In what may come as a relief for parents, shops licensed to sell tobacco products will not be allowed to sell any non-tobacco products.
The move is aimed at preventing exposure of children to tobacco products.
According to a letter circulated by economic adviser in the ministry of health and family welfare, Arun Kumar Jha, stated, "It is felt that the regulation of tobacco products can be made more effective. It will be appropriate to develop a mechanism to provide permission or authorization through Municipal Authority to the retail shops who are selling tobacco products"
“Further, it would also be appropriate to make a condition or provision in the authorization that the shops authorized for selling tobacco products, cannot sell any non-tobacco products such as toffees, candies, chips, biscuits, soft drinks, etc., which are essentially meant for non-user, especially children,” Jha said in the letter.
The Cigarettes and Other Tobacco Products (Prohibition of Advertisement and Regulation of Trade and Commerce, Production, Supply and Distribution) Act, 2003, discourages sales.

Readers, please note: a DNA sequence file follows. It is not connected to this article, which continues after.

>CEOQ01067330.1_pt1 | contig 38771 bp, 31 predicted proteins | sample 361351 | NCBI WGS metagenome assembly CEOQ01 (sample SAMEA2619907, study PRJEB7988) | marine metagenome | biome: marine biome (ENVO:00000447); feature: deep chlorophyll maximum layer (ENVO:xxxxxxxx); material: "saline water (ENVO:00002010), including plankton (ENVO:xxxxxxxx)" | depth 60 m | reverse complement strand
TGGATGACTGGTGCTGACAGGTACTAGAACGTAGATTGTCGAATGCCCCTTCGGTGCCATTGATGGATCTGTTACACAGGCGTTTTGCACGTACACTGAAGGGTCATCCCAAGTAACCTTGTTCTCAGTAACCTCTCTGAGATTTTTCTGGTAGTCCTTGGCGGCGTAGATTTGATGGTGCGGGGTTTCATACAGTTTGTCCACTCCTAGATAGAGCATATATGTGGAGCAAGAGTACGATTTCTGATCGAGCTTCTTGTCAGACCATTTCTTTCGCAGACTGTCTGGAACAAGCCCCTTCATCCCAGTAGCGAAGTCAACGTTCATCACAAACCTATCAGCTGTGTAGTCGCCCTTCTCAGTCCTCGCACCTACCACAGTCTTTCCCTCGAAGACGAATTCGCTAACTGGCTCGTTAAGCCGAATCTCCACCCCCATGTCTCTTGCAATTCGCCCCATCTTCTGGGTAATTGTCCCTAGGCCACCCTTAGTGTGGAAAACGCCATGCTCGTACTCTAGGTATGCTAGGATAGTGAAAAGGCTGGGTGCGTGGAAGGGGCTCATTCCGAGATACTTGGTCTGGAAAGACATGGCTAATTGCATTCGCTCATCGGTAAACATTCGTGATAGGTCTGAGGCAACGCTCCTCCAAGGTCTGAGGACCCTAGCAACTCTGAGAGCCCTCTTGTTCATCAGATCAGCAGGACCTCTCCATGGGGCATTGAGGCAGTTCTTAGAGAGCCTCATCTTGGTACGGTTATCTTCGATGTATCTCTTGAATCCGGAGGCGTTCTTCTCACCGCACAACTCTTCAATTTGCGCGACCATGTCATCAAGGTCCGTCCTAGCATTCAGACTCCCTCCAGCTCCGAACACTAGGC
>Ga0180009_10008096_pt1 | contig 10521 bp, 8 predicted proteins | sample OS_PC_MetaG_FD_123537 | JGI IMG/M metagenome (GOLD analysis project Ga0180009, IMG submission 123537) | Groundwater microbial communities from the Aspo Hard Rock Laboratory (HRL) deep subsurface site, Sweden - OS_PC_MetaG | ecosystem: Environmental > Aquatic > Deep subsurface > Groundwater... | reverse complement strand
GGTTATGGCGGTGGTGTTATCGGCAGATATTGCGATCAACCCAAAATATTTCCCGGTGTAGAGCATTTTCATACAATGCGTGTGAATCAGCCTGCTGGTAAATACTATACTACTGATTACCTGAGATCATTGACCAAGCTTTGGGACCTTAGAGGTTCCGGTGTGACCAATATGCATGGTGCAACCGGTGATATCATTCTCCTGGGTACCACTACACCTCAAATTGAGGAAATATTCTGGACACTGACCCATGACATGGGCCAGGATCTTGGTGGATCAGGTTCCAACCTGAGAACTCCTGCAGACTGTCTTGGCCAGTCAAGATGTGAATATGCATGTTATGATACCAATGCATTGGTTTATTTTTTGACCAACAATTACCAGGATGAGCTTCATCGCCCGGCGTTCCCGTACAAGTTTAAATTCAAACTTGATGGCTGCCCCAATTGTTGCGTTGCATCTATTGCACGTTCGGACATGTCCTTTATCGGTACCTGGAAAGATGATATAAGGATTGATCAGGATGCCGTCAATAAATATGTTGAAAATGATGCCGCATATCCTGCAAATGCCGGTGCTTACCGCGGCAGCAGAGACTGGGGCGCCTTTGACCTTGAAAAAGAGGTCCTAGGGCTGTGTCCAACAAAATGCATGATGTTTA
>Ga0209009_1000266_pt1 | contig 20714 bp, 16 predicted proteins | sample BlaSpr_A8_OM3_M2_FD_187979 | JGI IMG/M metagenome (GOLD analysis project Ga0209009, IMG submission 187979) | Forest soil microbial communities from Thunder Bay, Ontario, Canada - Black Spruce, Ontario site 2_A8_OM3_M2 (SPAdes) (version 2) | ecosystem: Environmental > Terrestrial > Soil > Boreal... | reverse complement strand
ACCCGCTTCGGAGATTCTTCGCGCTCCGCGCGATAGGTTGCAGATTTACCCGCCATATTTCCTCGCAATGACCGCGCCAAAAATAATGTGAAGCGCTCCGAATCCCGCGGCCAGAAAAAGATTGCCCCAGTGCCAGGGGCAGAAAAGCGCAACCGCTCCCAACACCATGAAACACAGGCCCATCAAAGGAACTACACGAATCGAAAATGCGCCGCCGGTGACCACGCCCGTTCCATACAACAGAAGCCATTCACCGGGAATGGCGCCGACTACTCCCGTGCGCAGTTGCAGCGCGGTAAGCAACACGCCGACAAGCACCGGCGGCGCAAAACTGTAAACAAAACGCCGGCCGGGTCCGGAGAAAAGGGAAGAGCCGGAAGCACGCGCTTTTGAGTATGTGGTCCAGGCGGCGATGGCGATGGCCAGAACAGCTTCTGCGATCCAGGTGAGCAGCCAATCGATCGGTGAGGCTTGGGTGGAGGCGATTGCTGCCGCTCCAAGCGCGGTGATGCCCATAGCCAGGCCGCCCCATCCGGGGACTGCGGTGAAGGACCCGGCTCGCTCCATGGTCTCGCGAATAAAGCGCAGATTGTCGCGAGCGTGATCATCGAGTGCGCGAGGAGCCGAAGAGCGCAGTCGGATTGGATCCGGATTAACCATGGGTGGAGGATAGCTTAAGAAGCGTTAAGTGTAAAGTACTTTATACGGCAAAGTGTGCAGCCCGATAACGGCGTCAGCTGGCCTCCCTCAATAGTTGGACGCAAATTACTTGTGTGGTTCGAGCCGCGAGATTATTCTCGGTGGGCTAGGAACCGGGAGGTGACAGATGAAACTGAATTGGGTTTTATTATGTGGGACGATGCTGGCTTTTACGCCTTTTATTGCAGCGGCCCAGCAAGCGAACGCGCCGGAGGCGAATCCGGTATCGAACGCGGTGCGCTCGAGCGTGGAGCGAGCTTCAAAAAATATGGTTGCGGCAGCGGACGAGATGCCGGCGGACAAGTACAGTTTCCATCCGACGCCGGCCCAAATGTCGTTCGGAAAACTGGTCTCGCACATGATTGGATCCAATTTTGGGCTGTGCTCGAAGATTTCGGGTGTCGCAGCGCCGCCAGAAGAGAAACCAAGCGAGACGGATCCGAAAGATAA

What Section 6 of the Control of Tobacco Products Act (COTPA) 2003 says
— Prohibition of smoking in all public places
— Prohibition of direct and indirect advertisement, promotion and sponsorship of cigarettes and other tobacco products
— No person shall sell, offer for sale or permit sale of cigarette or any other tobacco product
— to any person under 18 years
— within a radius of 100 yards of any educational institution
“The central government has enacted the Cigarettes and other Tobacco Products (Prohibition of Advertisement and Regulations of Trade and Commerce Production, Supply and Distribution) Act, 2003 (COTPA), to discourage the use of tobacco, with emphasis on protection of children and young people from being addicted to the use of tobacco, with a view to achieve improvement of public health in general,” stated Jha.
However, institutes find it hard to monitor. Shops in the proximity of educational institutes sell a good collection of chocolates and chips that kids and teenagers are fond of. But, along with that, cigarettes and tobacco are sold too.
Most shopkeepers are apathetic about the age of their customers.
Any offence committed under Section 4 or Section 6 may either before or after the institution of the prosecution be compounded by such officer authorised by the Union government or State government and for an amount, which may not exceed Rs 200.
Giving or selling tobacco to a child attracts up to seven years of rigorous imprisonment under the Juvenile Justice (Care and Protection of Children) Act, 2015.